There was a lot of war in my family. My great grandfather and his two brothers fought in WW1 and all survived – physically. Who knows about emotionally, who can tell how they survived once they returned home. I have a photo of them, all in their uniform. Their faces are both serious whilst smiling. They look proud.

Almost immediately after my parents married, my father went to war. His ship was sunk and he was rescued. Many weren't.

I watched this scene between Roland and Vera, and I thought about the men in my family and how difficult it must have been to return and feel that no one can understand what you have seen. What you have been through. And how that dissonance exists between the joy of return and the horror of what you have left behind. I thought about all the men who came back with this burden of silence, and the impact their silence had on their lives and the lives of the women around them.

So that is my feminist, familial, response to this extraordinary film which tells the story of an extraordinary woman who lived in, as the proverb says, 'interesting times'.

Testament of Youth will screen for at least two weeks from Fri 16 Jan, and there are many ways for you to get involved. After you see it, ask yourself: how did Testament of Youth make you feel? What would you do if you were in a similar situation to Vera? Has the film changed your views on the war, and does it have anything to tell us about today? We want to hear what you have to say, and we want to share your contributions – this is all about a conversation.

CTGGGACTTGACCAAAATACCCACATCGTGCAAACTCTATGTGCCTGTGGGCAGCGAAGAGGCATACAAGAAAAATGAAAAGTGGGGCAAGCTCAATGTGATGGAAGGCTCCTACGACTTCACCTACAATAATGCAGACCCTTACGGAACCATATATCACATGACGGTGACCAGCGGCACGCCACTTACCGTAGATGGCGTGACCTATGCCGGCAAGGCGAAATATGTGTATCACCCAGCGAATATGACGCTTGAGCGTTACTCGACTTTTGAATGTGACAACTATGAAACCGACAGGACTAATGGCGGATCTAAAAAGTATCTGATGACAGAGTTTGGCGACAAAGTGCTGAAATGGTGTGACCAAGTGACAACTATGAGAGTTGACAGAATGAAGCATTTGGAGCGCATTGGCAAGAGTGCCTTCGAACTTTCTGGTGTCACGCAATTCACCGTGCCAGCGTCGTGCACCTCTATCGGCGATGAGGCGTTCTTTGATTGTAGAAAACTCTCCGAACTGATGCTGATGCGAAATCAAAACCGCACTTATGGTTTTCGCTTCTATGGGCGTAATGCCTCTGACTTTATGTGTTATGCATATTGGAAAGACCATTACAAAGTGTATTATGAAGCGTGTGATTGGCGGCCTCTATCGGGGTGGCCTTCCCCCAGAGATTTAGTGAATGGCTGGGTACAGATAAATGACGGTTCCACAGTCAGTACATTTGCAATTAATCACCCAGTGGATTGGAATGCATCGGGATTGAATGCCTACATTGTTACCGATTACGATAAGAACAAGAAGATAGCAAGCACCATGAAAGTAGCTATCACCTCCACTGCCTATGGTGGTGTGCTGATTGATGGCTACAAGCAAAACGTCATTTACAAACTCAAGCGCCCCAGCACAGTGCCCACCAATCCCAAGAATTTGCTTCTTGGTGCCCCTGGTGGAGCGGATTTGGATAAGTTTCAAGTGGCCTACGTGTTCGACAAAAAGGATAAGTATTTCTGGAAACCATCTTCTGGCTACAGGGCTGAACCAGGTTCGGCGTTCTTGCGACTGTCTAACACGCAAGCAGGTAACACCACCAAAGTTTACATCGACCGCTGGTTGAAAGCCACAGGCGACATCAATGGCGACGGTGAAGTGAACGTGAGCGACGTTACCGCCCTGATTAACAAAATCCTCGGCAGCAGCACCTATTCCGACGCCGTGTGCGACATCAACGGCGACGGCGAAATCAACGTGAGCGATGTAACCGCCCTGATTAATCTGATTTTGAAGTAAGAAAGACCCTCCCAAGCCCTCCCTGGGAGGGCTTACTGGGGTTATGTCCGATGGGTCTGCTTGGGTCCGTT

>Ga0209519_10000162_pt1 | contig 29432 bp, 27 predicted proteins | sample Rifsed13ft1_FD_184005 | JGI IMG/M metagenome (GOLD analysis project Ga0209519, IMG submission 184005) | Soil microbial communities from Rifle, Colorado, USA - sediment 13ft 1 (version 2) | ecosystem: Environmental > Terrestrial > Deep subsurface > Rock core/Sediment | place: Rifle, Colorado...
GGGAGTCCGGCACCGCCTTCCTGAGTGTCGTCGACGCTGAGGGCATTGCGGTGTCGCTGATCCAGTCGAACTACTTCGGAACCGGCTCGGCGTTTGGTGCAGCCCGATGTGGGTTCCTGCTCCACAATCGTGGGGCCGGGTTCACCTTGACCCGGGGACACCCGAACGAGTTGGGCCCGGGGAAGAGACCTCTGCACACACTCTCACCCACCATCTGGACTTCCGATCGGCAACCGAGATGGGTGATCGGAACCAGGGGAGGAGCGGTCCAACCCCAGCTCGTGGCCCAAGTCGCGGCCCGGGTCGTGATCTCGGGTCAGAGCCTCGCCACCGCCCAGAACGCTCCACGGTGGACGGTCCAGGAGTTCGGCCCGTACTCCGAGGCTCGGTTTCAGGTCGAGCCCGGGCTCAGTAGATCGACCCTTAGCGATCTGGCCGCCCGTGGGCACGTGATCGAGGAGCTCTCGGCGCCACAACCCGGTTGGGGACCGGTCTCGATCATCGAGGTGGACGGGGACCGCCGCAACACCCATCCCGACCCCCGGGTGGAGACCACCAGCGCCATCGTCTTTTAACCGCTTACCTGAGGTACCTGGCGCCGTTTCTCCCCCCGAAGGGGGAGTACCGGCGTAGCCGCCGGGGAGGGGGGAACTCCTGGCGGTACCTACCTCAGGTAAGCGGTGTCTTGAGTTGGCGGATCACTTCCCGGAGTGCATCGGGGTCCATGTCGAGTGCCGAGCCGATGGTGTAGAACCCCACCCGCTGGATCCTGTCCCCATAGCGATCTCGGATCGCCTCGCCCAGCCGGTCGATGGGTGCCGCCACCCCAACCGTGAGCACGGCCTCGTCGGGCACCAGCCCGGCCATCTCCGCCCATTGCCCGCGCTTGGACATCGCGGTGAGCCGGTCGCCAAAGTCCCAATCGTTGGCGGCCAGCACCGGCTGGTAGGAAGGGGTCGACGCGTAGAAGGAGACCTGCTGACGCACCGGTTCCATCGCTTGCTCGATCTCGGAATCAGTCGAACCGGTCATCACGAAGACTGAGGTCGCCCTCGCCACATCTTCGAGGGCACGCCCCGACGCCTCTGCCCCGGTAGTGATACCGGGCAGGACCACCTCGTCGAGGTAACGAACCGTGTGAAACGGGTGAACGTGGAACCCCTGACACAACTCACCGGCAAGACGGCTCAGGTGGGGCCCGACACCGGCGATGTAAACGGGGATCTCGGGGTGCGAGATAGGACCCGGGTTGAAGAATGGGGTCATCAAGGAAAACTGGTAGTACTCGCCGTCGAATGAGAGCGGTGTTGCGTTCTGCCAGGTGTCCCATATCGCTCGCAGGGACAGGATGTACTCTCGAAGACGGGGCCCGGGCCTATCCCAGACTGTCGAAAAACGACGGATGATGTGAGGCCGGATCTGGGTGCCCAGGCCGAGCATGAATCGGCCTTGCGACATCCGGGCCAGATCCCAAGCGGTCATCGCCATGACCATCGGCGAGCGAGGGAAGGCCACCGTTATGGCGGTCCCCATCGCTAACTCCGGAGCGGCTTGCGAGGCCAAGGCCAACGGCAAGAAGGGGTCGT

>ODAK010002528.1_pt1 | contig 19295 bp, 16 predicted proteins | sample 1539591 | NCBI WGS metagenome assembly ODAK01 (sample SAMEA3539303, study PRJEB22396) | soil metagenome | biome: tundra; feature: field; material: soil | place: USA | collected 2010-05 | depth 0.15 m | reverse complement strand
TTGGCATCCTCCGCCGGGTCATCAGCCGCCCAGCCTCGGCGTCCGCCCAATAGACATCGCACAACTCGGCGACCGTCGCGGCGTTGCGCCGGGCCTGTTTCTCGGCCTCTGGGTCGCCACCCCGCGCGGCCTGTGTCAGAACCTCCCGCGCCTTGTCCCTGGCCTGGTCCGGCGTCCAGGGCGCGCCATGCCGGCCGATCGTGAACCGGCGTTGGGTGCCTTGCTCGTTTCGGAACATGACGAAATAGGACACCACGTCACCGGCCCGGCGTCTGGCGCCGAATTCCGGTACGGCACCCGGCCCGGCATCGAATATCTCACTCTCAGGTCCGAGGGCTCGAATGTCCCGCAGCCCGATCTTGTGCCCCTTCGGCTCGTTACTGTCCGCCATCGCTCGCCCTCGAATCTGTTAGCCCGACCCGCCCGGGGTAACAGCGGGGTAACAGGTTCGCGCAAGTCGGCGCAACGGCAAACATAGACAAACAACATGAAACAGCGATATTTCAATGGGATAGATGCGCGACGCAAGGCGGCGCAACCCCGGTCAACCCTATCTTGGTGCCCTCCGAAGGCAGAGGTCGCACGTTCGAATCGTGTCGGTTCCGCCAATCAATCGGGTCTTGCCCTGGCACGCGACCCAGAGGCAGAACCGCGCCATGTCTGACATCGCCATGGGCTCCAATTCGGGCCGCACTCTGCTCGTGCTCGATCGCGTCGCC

For those of you who prefer informal discussions, head over to our Conversations About Cinema event in the Café/Bar on Wed 21 Jan from 20:10, where the University of Bristol’s Professor of Film Studies Sarah Street will lead a discussion on the film and its themes.

If online is more your style, our Cinema Curator Mark Cosgrove and Tim Cole, Professor of Social History at the University of Bristol will lead a Twitter Chat on Tue 20 Jan from 18:30 – 19:30. It’s easy to get involved – simply use the hashtag #convocinema to share your thoughts, questions, and comments.

And of course there’s always good old fashioned pen and paper - just scribble down a thought or two on one of our comments cards and post it on the noticeboard or share your thoughts on Twitter more widely – simple use #convocinema or @wshed and we’ll hear you.

Testament of Youth is part of Conversations About Cinema: Impact of Conflict, a six month UK-wide programme of films, events and online resources around the repercussion of conflict and the many ways this has been presented on film. Head on over here to find out more about the programme and keep your eyes peeled for a dedicated website full of lots of material for you to mull over. In the meantime, why not listen to our January Podcast, where Mark and Tim expand more on the programme and the titles coming up later in the month.

Conversations About Cinema: Impact of Conflict is a BFI Film Audience Network initiative led by Watershed with QFT and Chapter Arts in Wales. Supported by the BFI's Programme Development Funds from the National Lottery.